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From Martin Pool <>
Subject Re: HTTP + XML + SCP = HTTP/ng
Date Fri, 11 Feb 2000 05:44:43 GMT
On Thu, Feb 10, 2000 at 04:03:23PM -0800, Dean Gaudet wrote:
> On Mon, 7 Feb 2000, Martin Pool wrote:

> > Given the state of Java and HTTP today I wonder whether it would be
> > better to build a toolkit of Java classes for building HTTP servers,
> > rather than using AJP to plug into Apache.
> that's what i was advocating.

Certainly when I was active in JServ I think there was a feeling in
the back of our minds that ``we shouldn't do our own http handling
because we don't want to compete with the Apache httpd'', although of
course there were other reasons.  Most of those reasons have now gone
away; Java is more or less stable and fast enough to write the whole
web server in pure Java.

If we see Apache as a family of products then that concern goes away;
we can offer a configuration of JServ that talks to Apache and another
that runs standalone.  Depending on other factors -- what fraction of
the site is servlets, whether they need SSL, and so on -- people can
choose one or the other.

> > Where's Apache going to go in the future?  Is it going to be a single
> > big do-everything program, or a cluster of complementary projects?  
> i hope not, but unfortunately there's a little bit of momentum... i've
> made a couple attempts to suggest ways we could split it up.  but i don't
> have the energy to evangelise the topic.

From context I guess you mean you hope it won't be monolithic.  In
that case I'm with you.

> so one of the points i brought up earlier in the thread hasn't been
> addressed:  what problems are people trying to solve?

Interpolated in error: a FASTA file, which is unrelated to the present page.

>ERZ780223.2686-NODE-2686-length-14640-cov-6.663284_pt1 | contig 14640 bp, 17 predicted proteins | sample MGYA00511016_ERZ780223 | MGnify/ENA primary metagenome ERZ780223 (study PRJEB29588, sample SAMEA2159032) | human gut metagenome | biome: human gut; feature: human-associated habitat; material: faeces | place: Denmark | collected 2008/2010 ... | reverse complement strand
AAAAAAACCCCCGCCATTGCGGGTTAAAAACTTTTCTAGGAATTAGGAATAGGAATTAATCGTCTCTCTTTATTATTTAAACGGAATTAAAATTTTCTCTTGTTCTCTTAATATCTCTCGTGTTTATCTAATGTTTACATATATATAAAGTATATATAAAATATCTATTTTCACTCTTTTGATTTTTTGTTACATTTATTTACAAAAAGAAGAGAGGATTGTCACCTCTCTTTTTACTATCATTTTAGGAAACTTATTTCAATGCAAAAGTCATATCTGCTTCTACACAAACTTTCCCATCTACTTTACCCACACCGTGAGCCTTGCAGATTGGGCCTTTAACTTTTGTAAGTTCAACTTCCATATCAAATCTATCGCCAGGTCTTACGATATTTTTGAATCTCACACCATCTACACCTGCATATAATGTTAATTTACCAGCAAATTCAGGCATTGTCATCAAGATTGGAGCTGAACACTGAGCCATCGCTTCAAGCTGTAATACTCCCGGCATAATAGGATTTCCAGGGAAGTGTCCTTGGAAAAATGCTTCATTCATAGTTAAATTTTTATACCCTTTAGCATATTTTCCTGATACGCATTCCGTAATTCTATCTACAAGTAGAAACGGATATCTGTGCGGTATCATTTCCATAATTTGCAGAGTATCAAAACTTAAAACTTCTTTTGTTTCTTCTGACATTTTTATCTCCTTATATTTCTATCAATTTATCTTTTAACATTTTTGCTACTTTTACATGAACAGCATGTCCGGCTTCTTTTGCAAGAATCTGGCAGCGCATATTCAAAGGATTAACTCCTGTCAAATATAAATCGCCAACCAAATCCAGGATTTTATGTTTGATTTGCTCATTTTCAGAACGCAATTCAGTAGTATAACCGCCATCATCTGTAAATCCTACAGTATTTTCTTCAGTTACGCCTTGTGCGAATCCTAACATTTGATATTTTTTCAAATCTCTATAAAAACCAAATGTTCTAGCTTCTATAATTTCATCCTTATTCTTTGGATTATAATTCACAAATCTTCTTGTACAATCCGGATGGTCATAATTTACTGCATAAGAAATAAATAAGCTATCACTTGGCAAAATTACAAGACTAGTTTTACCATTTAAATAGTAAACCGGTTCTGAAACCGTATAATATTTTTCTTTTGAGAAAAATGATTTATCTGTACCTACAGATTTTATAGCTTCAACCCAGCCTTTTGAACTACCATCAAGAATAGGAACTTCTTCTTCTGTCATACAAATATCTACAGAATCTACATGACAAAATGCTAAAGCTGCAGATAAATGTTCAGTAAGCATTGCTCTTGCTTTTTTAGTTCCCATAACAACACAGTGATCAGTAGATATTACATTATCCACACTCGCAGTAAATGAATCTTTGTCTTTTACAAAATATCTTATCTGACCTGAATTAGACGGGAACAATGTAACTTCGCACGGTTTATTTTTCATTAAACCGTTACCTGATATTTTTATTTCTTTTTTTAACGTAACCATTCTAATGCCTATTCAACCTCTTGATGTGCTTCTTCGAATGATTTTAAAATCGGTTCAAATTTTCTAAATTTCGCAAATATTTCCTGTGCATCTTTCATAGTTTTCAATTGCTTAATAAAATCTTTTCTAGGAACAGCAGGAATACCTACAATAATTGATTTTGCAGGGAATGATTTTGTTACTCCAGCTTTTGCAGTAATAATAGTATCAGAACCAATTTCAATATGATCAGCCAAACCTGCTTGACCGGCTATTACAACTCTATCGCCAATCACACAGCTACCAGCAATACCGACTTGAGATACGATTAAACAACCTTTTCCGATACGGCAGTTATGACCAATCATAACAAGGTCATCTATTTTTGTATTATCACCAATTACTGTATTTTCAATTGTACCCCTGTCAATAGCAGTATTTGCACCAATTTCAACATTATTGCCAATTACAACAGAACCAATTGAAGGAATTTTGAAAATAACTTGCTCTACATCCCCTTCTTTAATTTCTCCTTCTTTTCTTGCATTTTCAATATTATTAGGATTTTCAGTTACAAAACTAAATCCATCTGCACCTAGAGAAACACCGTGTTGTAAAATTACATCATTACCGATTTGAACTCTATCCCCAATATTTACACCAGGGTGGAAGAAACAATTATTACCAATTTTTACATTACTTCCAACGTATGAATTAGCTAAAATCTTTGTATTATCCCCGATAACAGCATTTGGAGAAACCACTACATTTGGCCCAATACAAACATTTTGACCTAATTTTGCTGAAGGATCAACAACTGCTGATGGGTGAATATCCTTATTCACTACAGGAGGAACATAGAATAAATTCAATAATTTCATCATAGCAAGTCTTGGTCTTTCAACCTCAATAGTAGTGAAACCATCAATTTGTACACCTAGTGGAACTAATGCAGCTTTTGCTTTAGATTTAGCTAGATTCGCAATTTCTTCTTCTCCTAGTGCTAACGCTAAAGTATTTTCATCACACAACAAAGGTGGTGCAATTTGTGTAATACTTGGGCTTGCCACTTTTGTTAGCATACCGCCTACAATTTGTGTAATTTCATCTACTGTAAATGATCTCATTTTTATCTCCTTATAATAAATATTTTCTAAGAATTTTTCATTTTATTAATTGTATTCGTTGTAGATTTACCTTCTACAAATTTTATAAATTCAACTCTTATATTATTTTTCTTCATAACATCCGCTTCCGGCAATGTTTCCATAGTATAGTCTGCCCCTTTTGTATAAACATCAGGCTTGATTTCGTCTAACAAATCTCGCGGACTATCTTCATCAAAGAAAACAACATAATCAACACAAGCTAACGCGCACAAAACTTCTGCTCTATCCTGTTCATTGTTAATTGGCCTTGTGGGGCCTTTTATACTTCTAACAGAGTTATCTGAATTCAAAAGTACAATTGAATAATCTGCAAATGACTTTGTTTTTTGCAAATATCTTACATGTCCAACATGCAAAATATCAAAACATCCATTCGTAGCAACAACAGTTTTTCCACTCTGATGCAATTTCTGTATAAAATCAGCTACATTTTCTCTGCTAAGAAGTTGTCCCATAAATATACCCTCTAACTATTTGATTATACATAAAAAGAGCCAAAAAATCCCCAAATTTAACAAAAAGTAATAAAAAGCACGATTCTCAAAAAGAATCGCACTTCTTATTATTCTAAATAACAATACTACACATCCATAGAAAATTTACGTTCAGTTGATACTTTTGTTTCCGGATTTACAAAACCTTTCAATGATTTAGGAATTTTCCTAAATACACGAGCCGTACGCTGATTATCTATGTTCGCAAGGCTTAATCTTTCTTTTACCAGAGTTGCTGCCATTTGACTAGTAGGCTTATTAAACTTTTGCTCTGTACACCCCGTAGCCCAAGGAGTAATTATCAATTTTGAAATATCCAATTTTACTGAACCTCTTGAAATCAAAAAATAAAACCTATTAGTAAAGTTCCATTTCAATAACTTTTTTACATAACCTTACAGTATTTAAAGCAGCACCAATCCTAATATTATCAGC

That's the question I'd really like to hear answered about CORBA
> aren't the php and java back-ends just content handlers today?  they don't
> even touch other API phases right?

As far as I know that is true, for both of them.

> - they require more code, which clobbers L1 cache efficiency (which i'm
> willing to bet will eliminate any perceived benefit you're hoping for by
> making things binary)

The other important point is that it makes them very difficult to
audit and secure.  There's a document somewhere that describes the
results of sending random data to commercial CORBA ORBs; almost all of
them fall over immediately.

> about the only extension to HTTP which i think we might want to consider
> is Simon Spero's SCP -- session control protocol.  (you can find a version
> of it named TMP used without credit in rfc2371).  SCP allows you to
> optimise front-end/back-end communications by multiplexing multiple
> streams into one tcp session... big performance boost from this.

JServ talked about using the W3C's MUX protocol to achieve a similar
thing in the httpd-jvm connection.  But honestly, why bother?

Poluting the higher-level protocol (http) with performance workarounds
for the lower-level protocol (tcp) seems pretty ugly.  Good
implementations of persistent connections seems more useful.

Martin Pool, Technical Support Engineer, Linuxcare, Inc.
+61 2 6262 8990,
Linuxcare. Support for the revolution.

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